The Supreme Court of Victoria case of McCann v Roads Corporation considered the valuation of land compulsory acquired by the Roads Corporation to build a bypass road near Geelong.
The question was whether the land should be valued as agricultural land or as a potential residential development.
The Court accepted expert evidence that the power line easement formed a “defensible boundary to prevent uncontrolled urban sprawl”.
The answer to the preliminary questions is as follows:
For the purposes of assessing market value of the land in the ‘before’ situation under the Land Acquisition and Compensation Act 1986 (Vic), what would have been the zoning of the land or any part of it at the acquisition date?
Answer: the whole of the land would have been zoned Rural without any public purposes overlay for the purpose of the Bypass.
If the answer to question (1) is that the land, or any part of it, would not have been zoned for residential use at the acquisition date:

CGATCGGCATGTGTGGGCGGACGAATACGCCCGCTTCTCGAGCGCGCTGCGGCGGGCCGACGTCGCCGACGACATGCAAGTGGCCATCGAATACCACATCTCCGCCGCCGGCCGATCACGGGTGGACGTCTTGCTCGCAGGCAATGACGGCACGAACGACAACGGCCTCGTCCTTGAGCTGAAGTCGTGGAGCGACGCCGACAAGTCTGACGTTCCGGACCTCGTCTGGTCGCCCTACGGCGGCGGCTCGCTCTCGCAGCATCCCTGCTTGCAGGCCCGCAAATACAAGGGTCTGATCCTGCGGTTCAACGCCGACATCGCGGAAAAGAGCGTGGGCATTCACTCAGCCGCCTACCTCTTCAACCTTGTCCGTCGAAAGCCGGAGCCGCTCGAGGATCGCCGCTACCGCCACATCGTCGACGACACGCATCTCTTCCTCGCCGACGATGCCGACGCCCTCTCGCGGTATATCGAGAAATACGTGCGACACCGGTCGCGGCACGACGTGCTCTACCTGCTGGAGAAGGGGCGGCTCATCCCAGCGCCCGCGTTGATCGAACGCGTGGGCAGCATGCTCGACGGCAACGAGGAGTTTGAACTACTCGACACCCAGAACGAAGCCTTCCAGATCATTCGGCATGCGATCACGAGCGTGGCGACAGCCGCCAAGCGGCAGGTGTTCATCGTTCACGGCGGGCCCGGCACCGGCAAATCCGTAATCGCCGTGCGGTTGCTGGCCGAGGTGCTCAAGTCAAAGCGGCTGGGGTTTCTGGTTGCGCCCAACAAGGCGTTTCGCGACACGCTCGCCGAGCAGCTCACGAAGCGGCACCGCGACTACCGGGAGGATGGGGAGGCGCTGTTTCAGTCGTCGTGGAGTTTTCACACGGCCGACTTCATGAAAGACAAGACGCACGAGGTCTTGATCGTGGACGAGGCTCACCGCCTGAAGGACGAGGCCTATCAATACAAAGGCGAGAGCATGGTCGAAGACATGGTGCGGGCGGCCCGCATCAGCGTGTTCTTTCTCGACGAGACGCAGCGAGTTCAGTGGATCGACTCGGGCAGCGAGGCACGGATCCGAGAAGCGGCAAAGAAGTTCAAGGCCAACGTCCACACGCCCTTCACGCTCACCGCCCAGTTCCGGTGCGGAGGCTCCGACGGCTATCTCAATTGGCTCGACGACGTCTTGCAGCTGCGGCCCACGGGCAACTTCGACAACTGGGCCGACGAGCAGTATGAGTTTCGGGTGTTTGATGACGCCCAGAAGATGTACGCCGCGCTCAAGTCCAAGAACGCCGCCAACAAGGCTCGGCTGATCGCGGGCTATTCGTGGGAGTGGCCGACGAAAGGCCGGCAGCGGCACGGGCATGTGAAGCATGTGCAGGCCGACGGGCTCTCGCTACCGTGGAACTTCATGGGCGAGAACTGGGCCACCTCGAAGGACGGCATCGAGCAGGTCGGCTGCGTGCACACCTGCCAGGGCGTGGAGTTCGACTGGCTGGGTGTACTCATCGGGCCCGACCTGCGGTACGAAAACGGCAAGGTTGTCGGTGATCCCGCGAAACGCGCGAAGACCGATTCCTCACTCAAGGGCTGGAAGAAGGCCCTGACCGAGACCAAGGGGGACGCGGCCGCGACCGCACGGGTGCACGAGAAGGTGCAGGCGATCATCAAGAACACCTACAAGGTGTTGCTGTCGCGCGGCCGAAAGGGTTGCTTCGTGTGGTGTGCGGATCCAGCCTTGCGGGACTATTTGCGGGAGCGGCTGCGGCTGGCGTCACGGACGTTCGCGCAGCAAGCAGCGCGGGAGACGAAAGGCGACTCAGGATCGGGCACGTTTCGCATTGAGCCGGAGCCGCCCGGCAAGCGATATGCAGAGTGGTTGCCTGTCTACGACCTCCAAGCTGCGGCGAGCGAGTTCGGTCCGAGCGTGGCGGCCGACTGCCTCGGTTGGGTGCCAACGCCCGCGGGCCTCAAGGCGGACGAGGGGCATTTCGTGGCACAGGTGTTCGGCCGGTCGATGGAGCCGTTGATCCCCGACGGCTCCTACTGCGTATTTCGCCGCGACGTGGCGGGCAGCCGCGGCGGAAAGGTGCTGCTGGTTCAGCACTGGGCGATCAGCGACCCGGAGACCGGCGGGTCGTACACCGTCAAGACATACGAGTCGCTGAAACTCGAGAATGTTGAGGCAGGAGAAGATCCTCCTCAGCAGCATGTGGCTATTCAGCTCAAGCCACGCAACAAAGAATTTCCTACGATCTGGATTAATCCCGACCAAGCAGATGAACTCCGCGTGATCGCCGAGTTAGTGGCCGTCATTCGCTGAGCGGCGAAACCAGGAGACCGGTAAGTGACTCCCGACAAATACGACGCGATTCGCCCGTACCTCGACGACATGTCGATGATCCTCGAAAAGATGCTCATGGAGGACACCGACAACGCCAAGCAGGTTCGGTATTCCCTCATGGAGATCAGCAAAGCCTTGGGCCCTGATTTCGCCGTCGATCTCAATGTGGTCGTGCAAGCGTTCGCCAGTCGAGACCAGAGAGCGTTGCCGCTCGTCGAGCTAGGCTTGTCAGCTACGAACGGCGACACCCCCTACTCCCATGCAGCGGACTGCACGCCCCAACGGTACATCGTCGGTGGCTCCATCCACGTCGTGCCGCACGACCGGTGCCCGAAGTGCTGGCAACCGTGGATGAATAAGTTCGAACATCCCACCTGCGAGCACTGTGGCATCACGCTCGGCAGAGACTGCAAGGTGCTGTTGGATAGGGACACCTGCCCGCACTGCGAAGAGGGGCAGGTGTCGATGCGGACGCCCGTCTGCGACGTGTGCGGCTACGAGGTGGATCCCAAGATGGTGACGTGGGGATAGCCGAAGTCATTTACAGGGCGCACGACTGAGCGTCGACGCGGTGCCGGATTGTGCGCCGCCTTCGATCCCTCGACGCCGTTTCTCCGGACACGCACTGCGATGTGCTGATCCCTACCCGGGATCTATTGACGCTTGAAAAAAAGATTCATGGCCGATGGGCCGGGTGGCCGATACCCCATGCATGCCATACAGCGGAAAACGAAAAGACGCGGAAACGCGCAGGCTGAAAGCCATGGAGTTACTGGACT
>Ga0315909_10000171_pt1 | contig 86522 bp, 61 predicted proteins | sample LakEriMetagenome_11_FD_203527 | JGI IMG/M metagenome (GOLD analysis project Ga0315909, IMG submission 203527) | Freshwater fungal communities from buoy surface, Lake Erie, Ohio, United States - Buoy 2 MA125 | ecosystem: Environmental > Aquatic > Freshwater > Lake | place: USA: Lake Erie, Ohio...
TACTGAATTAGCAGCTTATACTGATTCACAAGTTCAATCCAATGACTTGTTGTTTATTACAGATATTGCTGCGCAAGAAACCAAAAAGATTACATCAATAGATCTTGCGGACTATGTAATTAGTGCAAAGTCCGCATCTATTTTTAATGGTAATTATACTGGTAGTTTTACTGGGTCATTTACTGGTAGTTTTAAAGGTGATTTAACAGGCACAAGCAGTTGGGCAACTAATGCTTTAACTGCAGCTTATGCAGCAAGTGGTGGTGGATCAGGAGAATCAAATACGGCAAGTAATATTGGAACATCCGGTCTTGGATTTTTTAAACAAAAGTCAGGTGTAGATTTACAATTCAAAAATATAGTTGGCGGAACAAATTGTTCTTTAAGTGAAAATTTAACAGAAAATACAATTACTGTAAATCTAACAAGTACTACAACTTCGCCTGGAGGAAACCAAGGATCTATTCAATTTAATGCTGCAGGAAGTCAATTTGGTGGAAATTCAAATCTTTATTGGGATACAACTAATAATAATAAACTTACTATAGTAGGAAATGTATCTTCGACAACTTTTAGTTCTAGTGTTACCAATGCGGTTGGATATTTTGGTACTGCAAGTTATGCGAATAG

What were the prospects of the land, or such part of it, being re-zoned for such use at any time after the acquisition date?
If there was any such prospect of the land being re-zoned for residential use, when would such re-zoning be anticipated to occur?
Answer: the land east of the power line easements was ripe for residential rezoning within two years subject to a residual risk of 20 per cent that this would not occur for a period of five years and subject to the provision of a riverside buffer zoned Public Reserve and Conservation Zone.